Key point: either Burgman is just fine on the freeway. The difference between the two is rather like the “adequate” power and speed of a Rolls-Royce versus the “more than sufficient” of a Bentley. On a 100km/h urban freeway, you’ll have about 30km/h in hand on a 200 and more like 60 on a 400.
You need never worry about being run down by freeway traffic, and you can have a bit of fun surprising car drivers when you pass them on a scooter.
BURGMAN 200 vs 400
So far, so good – not a huge gap between the two. Now for where the 200 really shines. First up, it feels so darned light, so beautifully nimble. Where the 400 comes in around 200kg, the 200 is about 40kg lighter – and that beggars belief. It feels more like it’s 80kg lighter. Amazing. It’s an absolute joy for filtering into town, wriggling into a tight parking spot, anything where smallness is a virtue. The shorter wheelbase (1465 mm versus 1585 mm) probably accounts for this as much as the lighter weight.
Another delight is the 200’s apparent immunity to tramlining. While the 400 tends to sniff out invisible lines on the road, the 200 hardly notices, even when riding on actual tram tracks (possibly the best reason not to live in Melbourne).
The junior Burger is also relatively immune to brake lock-up. Although it lacks the ABS which was added to the 400 a few years ago, it needs a much firmer pull on the twin levers (back brake where the clutch would be if it wasn’t a twist-and-go auto). It still has ample power but without the sensitivity of the 400.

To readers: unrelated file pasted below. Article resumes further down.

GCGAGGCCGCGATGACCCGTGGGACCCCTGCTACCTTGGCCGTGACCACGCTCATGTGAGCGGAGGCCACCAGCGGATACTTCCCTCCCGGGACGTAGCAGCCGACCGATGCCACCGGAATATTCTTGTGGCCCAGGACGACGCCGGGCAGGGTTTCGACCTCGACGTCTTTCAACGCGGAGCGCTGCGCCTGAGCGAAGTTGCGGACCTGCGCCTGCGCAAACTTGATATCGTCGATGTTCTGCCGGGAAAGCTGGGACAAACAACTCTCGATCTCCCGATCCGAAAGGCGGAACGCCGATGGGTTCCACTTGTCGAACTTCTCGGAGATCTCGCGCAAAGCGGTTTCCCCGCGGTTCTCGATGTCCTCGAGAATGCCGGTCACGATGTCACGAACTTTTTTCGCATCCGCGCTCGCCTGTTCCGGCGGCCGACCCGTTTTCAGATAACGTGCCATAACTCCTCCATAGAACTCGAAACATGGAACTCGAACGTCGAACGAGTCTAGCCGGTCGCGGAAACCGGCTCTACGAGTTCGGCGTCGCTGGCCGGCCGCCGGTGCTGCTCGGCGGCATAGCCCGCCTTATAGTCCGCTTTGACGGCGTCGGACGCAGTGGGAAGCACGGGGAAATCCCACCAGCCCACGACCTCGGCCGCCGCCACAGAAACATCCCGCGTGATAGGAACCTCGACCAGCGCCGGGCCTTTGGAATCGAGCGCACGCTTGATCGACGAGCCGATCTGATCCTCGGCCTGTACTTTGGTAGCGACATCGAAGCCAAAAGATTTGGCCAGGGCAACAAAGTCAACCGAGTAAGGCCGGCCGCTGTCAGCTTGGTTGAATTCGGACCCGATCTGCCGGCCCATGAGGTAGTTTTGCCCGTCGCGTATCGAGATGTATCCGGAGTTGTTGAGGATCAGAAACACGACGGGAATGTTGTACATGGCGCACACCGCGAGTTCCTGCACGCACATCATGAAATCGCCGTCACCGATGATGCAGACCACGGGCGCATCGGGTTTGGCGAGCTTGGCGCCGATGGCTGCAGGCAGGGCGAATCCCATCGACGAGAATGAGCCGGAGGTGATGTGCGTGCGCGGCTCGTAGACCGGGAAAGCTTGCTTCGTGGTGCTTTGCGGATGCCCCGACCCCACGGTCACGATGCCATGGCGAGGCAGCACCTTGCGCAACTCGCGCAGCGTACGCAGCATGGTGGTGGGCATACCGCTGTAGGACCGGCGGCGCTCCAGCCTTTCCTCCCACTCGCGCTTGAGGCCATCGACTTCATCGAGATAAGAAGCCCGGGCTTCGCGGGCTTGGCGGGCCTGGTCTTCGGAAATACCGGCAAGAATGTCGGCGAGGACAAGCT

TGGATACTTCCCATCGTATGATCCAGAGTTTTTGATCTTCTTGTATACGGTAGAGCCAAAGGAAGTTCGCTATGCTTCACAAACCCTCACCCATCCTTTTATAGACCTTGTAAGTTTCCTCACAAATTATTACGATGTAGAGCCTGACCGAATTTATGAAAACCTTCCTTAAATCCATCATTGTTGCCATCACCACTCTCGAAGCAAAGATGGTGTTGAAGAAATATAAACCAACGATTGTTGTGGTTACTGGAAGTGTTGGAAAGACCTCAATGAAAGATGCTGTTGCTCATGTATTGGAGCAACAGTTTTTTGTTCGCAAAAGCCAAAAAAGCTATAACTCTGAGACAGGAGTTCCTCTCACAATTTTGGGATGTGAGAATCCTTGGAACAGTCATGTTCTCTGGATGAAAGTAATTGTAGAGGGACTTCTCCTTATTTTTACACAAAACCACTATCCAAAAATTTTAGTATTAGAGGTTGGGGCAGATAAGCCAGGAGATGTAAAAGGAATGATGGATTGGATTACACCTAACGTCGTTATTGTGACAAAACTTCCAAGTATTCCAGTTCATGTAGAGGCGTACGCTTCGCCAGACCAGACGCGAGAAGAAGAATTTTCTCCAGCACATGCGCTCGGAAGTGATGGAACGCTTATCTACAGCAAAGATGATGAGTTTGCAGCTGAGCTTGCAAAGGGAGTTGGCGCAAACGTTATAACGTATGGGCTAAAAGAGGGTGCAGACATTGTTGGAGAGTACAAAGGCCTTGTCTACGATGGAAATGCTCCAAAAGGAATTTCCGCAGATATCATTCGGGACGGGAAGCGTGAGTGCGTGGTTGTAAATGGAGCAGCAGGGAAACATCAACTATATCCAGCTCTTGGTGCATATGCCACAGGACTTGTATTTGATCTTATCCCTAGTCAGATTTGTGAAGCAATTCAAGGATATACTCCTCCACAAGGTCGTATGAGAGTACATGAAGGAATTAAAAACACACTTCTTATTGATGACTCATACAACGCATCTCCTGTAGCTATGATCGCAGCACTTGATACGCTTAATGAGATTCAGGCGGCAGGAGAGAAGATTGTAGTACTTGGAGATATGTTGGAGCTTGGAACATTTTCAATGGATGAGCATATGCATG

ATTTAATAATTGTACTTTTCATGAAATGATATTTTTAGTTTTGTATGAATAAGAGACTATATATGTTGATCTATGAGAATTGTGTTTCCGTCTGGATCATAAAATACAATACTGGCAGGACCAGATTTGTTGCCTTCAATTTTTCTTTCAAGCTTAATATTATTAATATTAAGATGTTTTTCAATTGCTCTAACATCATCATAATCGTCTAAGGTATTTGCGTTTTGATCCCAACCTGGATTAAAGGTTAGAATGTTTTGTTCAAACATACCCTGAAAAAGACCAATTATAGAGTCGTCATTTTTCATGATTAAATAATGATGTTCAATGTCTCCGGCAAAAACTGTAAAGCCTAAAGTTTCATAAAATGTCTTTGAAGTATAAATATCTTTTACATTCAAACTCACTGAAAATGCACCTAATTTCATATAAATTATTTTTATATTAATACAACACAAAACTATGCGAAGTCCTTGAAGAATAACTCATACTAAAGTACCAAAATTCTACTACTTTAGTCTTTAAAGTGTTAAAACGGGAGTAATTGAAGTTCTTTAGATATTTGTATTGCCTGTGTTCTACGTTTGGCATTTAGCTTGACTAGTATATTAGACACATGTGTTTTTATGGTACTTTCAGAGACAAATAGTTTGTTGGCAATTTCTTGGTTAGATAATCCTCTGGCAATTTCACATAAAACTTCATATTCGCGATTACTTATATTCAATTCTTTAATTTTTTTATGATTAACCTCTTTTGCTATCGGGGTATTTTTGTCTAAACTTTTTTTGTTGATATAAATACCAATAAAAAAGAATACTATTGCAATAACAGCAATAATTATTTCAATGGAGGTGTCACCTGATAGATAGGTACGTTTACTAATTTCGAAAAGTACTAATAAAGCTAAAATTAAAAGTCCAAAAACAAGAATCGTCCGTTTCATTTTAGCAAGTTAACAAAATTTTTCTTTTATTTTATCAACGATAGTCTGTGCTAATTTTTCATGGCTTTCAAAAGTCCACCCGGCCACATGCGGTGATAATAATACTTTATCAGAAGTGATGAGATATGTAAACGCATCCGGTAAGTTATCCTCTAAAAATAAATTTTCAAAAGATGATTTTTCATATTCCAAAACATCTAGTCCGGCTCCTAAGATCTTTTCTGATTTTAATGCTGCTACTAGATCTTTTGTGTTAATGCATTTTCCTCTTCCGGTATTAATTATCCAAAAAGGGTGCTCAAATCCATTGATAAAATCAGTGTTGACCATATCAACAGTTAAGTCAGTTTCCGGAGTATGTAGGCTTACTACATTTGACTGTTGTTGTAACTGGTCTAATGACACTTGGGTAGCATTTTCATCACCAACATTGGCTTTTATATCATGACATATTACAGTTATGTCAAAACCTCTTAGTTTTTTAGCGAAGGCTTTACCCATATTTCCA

Perhaps the greatest treat on the 200 is the one you get every time the light turns green. It’s delightfully lusty, and that’s as much to do with the set-up of the Contiuously Variable Transmission as anything. The 400’s CVT gets the engine to rev straight up to about 4000rpm and then catches up before adding further revs, but the 200 leaps to nearly 8000rpm and only backs off as you start to wind back the throttle. In effect, the 400 takes off on torque and the 200 takes off on power. Both work. Power is quicker. Power is more fun!
So… has Suzuki done the right thing by Burgman owners in dropping the 400 from the range and giving us the 200 instead? Yes. At a few coffees short of $5500, it’s just over half the $10,000 that the 400 cost for most of its life. No contest. It may be half the engine size and just over half the price, but it’s much more than half the scooter.
Big brother is better, faster, more spacious and much more comfortable, but little brother shares its best qualities. It is a proper Burgman.
There’s only one problem. At my local Suzuki dealer, right there next to the 200 with its $6000 ride-away price, there’s a last-of-the-line 400 for just $9000, complete with ABS. Talk about a tough choice!
– Lusty power
– Light weight
– No ABS